Sounds reasonable , but the only football that I know is American. And I will stay devoted to what I grew up with. The soccer riots put me on edge a wee bit. I know the “world” follows soccer, but not here in New England. Time to punt.

    • Posted December 17, 2022 at 11:38 am | Permalink

      I don’t get the world’s obsession with soccer, either, Kent. American football is more intelligent, pausing to set up plays, respond to the other team’s strategy, and so on. The scoring system is more exciting. The whole game is more exciting.

      Soccer devolves into just so much running around, with any semblance of planned play falling to pieces moments into execution. Almost all of the goals are more luck than skill (note, almost all). Step away for fifteen minutes and you usually return to something that looks like it was paused in your absence.

      • Clemens
        Posted December 19, 2022 at 7:52 pm | Permalink

        As a European it boggles my mind that American football can be seen as more exiting than soccer 🙂 I guess if you like lots of breaks for advertisements – then you have a case 😉

        I still enjoy both sports though personally overall I prefer Basketball

  4. Simon Wells
    Posted December 17, 2022 at 3:49 am | Permalink

    I get what you mean, wouldn’t that be a different game as well? Penalties should be not admitted in the knockout stage of any soccer tournament.

    • Posted December 17, 2022 at 11:34 am | Permalink

      It wouldn’t change the rules so much as change on-field resources of the teams within the same rules. It would be a slightly different game, but closer to the spirit of regular time than a penalty shoot-out.

  5. Tamar Frankiel
    Posted December 17, 2022 at 3:02 am | Permalink

    I’m fairly new to being a serious soccer spectator, and the so-called “penalty kicks” after overtime surprised me. They certainly shouldn’t be called penalty kicks, just because they look like one — they should be “overtime kicks” or similar. But I understand the point to be that these teams are so evenly matched that there’s no way to declare a winner based on skill and execution alone. Isn’t that true, really, at the finals levels? Besides, they are by now exhausted. One could just flip a coin — which is what happens if the kicks are tied. But to give them one more chance, it’s just 5 kickers against the goalie, a different skills emphasis. It still doesn’t mean (to me) that the winning team is better, but only one can go forward. It’s not just luck, but then a lot of goals and misses depend on a tiny piece of luck even in regular game time.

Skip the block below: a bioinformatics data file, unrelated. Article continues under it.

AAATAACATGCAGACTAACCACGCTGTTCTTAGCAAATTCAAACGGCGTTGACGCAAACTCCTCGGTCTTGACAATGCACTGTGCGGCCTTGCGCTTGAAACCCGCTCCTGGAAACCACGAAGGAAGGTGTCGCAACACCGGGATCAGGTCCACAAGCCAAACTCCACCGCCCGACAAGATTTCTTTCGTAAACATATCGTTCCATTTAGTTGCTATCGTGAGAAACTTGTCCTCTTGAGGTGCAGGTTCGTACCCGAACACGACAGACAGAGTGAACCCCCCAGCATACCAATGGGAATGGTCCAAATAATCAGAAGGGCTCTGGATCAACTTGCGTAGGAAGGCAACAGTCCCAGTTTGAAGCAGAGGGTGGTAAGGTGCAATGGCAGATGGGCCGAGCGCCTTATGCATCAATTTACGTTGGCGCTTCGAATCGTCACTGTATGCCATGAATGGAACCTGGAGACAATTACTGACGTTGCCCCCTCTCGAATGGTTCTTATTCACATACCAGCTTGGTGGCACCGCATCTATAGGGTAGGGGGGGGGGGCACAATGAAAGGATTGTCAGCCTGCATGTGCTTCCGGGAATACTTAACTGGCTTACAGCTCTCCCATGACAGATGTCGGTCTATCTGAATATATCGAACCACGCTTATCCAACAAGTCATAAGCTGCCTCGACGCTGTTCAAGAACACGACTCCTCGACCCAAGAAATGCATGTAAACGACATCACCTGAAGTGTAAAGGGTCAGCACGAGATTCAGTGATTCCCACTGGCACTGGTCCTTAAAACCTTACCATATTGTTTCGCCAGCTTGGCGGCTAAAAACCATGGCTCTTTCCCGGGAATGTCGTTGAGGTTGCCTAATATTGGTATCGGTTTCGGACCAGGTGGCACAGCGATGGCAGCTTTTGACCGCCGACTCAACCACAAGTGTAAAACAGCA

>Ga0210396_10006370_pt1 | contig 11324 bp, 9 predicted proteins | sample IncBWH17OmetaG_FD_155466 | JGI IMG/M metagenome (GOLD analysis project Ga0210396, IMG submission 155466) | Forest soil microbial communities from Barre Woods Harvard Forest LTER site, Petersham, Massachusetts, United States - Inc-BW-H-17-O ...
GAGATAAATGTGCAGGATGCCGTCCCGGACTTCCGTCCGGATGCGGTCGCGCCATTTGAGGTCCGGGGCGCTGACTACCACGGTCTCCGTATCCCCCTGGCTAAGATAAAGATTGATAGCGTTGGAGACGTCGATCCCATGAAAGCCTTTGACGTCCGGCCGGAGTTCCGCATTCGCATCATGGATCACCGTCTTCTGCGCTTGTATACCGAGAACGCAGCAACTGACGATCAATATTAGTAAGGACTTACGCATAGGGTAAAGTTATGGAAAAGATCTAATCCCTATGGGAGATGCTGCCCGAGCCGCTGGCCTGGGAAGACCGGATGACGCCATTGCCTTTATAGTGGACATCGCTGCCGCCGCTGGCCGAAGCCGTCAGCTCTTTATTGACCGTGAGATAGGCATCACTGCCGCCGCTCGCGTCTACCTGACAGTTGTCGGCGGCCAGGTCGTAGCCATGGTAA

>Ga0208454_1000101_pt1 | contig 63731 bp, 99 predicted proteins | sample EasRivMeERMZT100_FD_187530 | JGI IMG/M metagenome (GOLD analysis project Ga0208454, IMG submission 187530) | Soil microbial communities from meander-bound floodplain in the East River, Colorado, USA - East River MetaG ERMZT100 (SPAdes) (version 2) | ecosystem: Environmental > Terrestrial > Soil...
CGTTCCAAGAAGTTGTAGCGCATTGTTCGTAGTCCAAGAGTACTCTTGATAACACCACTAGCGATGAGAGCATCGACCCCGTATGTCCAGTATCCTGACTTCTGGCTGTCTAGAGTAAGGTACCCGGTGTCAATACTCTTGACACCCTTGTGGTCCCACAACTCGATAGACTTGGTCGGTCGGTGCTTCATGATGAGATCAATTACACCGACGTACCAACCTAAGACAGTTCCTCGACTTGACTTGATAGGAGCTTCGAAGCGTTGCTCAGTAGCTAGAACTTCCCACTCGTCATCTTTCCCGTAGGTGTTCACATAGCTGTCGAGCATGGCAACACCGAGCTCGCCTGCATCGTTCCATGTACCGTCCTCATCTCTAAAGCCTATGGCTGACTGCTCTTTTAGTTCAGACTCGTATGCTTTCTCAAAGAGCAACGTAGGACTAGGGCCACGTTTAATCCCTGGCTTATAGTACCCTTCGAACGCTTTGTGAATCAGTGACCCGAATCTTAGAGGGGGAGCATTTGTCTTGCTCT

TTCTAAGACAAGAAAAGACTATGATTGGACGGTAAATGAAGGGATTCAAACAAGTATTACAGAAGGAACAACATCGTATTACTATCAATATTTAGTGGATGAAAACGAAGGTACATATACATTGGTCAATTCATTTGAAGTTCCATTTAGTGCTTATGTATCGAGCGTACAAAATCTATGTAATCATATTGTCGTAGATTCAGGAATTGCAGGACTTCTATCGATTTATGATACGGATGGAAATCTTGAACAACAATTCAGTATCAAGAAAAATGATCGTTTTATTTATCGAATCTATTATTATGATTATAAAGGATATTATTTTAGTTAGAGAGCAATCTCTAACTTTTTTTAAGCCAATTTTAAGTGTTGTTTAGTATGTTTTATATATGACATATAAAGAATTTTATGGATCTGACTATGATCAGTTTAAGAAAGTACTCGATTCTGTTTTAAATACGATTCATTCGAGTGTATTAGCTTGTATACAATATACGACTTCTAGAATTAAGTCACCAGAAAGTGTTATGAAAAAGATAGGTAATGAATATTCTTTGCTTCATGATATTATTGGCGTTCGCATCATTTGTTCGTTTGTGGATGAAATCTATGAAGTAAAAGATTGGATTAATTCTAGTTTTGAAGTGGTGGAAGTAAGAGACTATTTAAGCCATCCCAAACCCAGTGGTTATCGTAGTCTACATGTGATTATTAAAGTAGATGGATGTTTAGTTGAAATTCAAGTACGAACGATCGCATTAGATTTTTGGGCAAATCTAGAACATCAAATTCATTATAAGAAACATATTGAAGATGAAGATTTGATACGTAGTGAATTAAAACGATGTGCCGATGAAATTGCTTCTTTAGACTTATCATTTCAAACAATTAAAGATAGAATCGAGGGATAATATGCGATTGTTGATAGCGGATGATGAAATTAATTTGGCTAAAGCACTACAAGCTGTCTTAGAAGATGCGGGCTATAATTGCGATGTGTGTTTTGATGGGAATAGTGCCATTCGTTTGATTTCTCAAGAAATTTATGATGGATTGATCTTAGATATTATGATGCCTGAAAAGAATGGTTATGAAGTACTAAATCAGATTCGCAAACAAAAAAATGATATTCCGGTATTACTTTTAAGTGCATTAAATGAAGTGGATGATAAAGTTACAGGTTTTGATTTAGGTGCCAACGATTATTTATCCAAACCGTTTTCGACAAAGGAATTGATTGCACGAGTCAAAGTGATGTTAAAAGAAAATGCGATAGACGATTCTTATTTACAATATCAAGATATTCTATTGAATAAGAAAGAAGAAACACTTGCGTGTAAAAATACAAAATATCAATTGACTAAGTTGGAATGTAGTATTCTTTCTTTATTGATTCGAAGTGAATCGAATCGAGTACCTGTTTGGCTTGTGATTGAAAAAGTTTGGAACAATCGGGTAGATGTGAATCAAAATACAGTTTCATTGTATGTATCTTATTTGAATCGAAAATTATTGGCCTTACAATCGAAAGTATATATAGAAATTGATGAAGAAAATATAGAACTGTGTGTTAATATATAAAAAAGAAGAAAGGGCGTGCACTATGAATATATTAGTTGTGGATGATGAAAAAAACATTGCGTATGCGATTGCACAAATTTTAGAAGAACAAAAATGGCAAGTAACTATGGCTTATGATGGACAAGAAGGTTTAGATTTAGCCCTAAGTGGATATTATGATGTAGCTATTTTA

• Posted December 17, 2022 at 11:51 am | Permalink

      But I suggest that the gradual depletion of on-field assets more thoroughly explores which team is better. They were evenly matched in regular time, hence the draw. They’re both exhausted. These Kelly OT rules would push them farther into the skills needed to win, and the eventual winner would be the better bet to advance in the tournament. The defenders would be the ones that were better able to defend against an untended goal, etc.

  6. rjm
    Posted December 17, 2022 at 2:40 am | Permalink

    Interesting idea. But, you want to take a look at statistics.

    An exceptional number of game deciding goals are decided in the last 5 minutes of regulation time. The pressure is on both sides to be aggressive with counter attacks, and with the Kelly OT, that might reduce to a much more defensive last five minutes.

    (I think the aggressiveness from both sides is due to the greater appreciation of just what a crapshoot the shootouts can be. If I’m remembering correctly, one reason England is not around in the semis is because Harry Kane, usually a lock for a goal in a shootout, sailed one over the bar. Better your chances on the field and reliance on actual skill… which suggests players would drop into a super defensive posture in those last five minutes.)

    The Kelly OT does, with the removal of goalkeepers, encourage an aggressive attack however.

    One downside is problem of fouls. Without a goalkeeper, a foul outside the box will change the strategy of the attacking team, and of course, a foul inside the box is effectively the end of the game.

    Finally, not sure how to deal with “goalkicks” (when the ball crosses the endline off the attacking team’s foot.) Keepers punt the ball (and use their hands in doing so.) That’s easier to deal with but it remains a question.

    I don’t disagree with shootouts being a poor way to end a game. One variation on the shootout which would place additional importance on skill might be to move the “spot” from where the shootout begins, progressively further away with each kick. Just a thought.


    • Posted December 17, 2022 at 11:47 am | Permalink

      These are good thoughts, Rick.

      You’re right that a foul inside the box would effectively end the game, but I’m not sure that this is a problem but more of how strategy would need to change. Maybe automatically ending the game is fine. It’s a tie-breaking phase after all. To prevent it from automatically ending the game, the defending team could be allowed to bring in its goaltender for the penalty kick only. These trade-offs would need to be sorted out.

      Thank you for deepening the discussion!


  7. Norm Harrison
    Posted December 17, 2022 at 2:38 am | Permalink

    Now that’s a great idea!

  8. Joe Burns
    Posted December 17, 2022 at 2:14 am | Permalink

    Hi Jason,

    Have never followed soccer for the exact reasons you bring up.

    A Merry Christmas and blessed New Year to you and your family.


    • Posted December 17, 2022 at 11:39 am | Permalink

      That’s one solution, Joe! Best holiday wishes back to you as well. Jason